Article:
Or how’s this for torture porn?  In the Concentration Camp at Buchenwald, the same building used for interrogations in the daytime was used as an SS-run for-profit inmates’ movie theater in the evenings, the instruments of torture moved aside to make for projector, screen, and seats.  Over the course of that same war, on the good side, the US began with a posture that “area bombing” was inhumane and repugnant.  Gradually, we accepted that our less well-equipped, already area-bombed major ally would engage in the practice – the strategic aerial version of “rendition” to torturing regimes.  Finally, we began to do it as well, at first offering contingent justifications (we were attacking “communications” or “economic” centers),  until finally we were incinerating whole cities in an express effort to compel the enemy to surrender.

Maybe we should never have done it.  Maybe we should have been doing it from the beginning.  Maybe we’re doomed (or maybe we’re lucky) never to recall at the outset of hostilities where the logic of war can drive us by their end, and where the logic of peace tends to drive us back.

Finally, I’ll say first that I appreciate (most of) sesqui and strangelet’s challenges, and I’m prepared to try to understand anyone’s position on these most difficult issues, and to defend my own.  In brief, I support a policy that allows for the application of minimum necessary physical force (including drugs and other technical means) to obtain time-critical information from captive out-of-uniform combatants, subject to consultation with and review by all branches of government.  In practice, I think it would look like a combination of Alan Dershowitz’s “torture warrants” proposal and the ad hoc, consultative and precedent-controlled decisions of the Bush Office of Legal Counsel and associated intelligence and law enforcement personnel.

There’s much said about what “message” we send by what we’ve done or by what we choose to reveal about what we’ve done.  I’d like us to say – that is, to admit, to others and to ourselves – that we will take what measures we need to take in order to protect ourselves and our way of life, and the lives of innocents.  We will strive to do so with pragmatism, honesty, courage, and reason, not fear or shame or evasion or convenient fiction or ad hoc panic.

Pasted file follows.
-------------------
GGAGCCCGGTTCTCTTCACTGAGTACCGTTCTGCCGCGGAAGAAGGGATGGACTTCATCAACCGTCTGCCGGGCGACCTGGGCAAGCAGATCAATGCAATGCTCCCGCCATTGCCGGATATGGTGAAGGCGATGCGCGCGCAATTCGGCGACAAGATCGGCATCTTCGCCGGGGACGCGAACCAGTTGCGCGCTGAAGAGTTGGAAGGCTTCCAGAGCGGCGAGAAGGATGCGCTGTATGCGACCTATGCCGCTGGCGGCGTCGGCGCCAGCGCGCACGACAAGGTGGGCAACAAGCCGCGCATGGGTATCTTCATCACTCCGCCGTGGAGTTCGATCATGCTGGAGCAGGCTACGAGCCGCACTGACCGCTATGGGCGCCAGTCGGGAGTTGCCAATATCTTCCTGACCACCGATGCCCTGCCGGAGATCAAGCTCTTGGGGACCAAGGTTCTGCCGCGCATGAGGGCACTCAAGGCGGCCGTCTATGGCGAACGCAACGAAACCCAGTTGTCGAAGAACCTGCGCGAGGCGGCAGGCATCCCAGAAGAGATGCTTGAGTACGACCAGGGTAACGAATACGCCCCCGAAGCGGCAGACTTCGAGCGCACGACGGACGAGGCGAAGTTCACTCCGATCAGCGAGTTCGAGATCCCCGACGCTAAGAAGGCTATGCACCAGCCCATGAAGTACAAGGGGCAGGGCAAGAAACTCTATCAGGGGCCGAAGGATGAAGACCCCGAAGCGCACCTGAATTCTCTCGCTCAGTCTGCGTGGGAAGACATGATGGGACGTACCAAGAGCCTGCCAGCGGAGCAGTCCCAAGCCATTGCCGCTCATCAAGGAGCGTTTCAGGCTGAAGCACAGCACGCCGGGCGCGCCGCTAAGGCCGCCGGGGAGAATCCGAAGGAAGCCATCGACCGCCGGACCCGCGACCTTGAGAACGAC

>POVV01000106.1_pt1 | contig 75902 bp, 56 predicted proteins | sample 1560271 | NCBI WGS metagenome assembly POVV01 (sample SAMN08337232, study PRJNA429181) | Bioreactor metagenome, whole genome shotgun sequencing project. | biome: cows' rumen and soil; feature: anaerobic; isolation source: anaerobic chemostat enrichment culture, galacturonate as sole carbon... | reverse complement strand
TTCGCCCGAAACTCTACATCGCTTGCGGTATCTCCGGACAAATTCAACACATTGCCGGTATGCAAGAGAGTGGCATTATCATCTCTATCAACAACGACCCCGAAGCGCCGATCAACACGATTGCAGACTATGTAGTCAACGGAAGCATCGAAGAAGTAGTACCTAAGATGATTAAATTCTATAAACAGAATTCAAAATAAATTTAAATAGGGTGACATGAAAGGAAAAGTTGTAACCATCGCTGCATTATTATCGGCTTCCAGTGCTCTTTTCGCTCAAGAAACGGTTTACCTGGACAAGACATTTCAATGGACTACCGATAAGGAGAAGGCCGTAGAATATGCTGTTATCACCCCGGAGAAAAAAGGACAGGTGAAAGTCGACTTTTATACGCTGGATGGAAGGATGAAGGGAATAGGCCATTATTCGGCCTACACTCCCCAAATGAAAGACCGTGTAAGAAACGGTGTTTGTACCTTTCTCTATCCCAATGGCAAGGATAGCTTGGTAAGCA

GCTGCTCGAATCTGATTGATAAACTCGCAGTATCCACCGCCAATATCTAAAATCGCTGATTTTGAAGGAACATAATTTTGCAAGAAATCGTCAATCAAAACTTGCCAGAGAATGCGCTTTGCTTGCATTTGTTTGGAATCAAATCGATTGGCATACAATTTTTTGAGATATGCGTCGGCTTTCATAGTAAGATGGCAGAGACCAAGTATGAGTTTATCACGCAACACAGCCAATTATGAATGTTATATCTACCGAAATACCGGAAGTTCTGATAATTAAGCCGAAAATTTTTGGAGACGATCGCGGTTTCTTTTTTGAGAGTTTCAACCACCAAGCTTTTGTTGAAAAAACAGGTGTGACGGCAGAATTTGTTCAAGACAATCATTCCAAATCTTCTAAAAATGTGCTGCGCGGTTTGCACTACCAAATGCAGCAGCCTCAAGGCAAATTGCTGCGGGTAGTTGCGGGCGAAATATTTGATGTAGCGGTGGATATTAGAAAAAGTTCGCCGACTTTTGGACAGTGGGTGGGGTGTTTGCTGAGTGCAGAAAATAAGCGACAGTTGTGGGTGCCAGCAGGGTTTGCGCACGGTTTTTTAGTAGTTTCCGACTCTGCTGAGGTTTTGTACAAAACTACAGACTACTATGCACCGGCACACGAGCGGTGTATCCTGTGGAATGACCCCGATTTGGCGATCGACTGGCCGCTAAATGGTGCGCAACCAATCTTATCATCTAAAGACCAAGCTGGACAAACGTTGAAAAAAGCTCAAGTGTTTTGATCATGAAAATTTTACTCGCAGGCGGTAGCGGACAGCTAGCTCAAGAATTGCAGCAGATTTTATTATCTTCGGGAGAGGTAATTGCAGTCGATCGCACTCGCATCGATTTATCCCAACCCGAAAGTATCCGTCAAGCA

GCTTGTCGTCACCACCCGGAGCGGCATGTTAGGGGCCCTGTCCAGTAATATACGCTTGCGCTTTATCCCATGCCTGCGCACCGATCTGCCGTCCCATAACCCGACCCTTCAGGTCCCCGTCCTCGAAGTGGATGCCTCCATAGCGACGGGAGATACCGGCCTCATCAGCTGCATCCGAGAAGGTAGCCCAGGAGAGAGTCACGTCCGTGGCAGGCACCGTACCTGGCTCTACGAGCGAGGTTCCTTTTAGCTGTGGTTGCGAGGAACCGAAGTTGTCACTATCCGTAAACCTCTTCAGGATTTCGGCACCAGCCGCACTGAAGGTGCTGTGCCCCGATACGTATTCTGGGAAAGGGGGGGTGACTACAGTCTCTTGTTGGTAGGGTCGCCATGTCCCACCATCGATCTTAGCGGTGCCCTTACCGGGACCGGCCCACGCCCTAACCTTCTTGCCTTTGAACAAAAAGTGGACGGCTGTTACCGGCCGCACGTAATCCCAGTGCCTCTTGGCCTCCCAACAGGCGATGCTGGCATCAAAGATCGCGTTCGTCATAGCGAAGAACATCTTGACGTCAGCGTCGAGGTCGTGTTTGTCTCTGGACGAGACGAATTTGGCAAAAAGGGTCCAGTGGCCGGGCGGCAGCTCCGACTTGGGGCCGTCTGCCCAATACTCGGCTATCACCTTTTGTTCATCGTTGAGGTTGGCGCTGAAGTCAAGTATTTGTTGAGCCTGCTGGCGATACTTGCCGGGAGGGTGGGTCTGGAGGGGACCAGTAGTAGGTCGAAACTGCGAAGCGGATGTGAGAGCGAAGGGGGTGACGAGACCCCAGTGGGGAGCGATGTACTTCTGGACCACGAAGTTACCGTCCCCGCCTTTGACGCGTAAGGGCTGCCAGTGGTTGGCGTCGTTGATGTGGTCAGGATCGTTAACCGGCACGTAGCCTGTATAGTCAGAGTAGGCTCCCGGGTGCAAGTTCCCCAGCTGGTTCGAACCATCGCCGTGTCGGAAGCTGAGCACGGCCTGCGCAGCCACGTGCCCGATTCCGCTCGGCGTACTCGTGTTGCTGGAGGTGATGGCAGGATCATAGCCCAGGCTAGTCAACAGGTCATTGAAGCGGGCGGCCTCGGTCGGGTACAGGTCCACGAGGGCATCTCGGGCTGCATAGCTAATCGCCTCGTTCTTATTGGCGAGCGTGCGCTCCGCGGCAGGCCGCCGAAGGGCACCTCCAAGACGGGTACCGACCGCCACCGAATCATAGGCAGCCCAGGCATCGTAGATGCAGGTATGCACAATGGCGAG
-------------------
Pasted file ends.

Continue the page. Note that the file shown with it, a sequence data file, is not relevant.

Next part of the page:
And if you don’t want to trust our judgment about what’s necessary to achieve our vital objectives, then don’t commit acts of terror against us or our allies.

UPDATE:  My estimate of 60% of Americans supporting torture in at least “rare” instances was based on scanning several polls conducted over the last few years (including some apparent outliers).  James Taranto, in today’s BEST OF THE WEB, cites current Pew Research’s opinion polling that puts the numbers consistently closer to 70-30 regarding “torture of suspected terrorists to gain information,” with nearly half of the respondents regularly falling into “sometimes/often” aggregated from among the four options:  “never,” “rarely,” “sometimes,” “often.”

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Ok…..I agree completely about teh conservo intelligentsia and Palin….they should respect the base or form their own party.
They are simply not going to be able to either scold or browbeat the base into submission.
But…right now you are leading a horse with an empty saddle towards 2012.
Obama was a contender right from his 2004 speech at the DNC.
Times runnin’ out.
;)

strangelet on April 27, 2009 at 3:47 PM

Back to topic, another good Manzi thread.

And, even better than my Dostoyevskian argument, a new epiphany for me, courtesy of commentor Consumatopia–

Even under simple preference utilitarianism, this is way worse than simply killing someone. Killing someone erases their preferences. Torturing them negates their preferences, like we cut them off at some sort of cartesian pineal gland, dividing their body from their will.

My response–
Torture, exactly like slavery, is the negation of freewill.
And that is the antithesis of humanity.

strangelet on April 28, 2009 at 6:54 AM

Done.
We tortured, it was wrong, do this next.

strangelet on April 28, 2009 at 6:59 AM

strangelet on April 28, 2009 at 6:54 AM

larison answers manzi:

One of the things that has kept me from saying much over the last week or so is my sheer amazement that there are people who seriously pose such questions and expect to be answered with something other than expressions of bafflement and moral horror. … I have started doubting whether people who are openly pro-torture or engaged in the sophistry of Manzi’s post are part of the same moral universe as I am, and I have wondered whether there is even a point in contesting such torture apologia as if they were reasonable arguments deserving of real consideration.

sesquipedalian on April 28, 2009 at 9:58 AM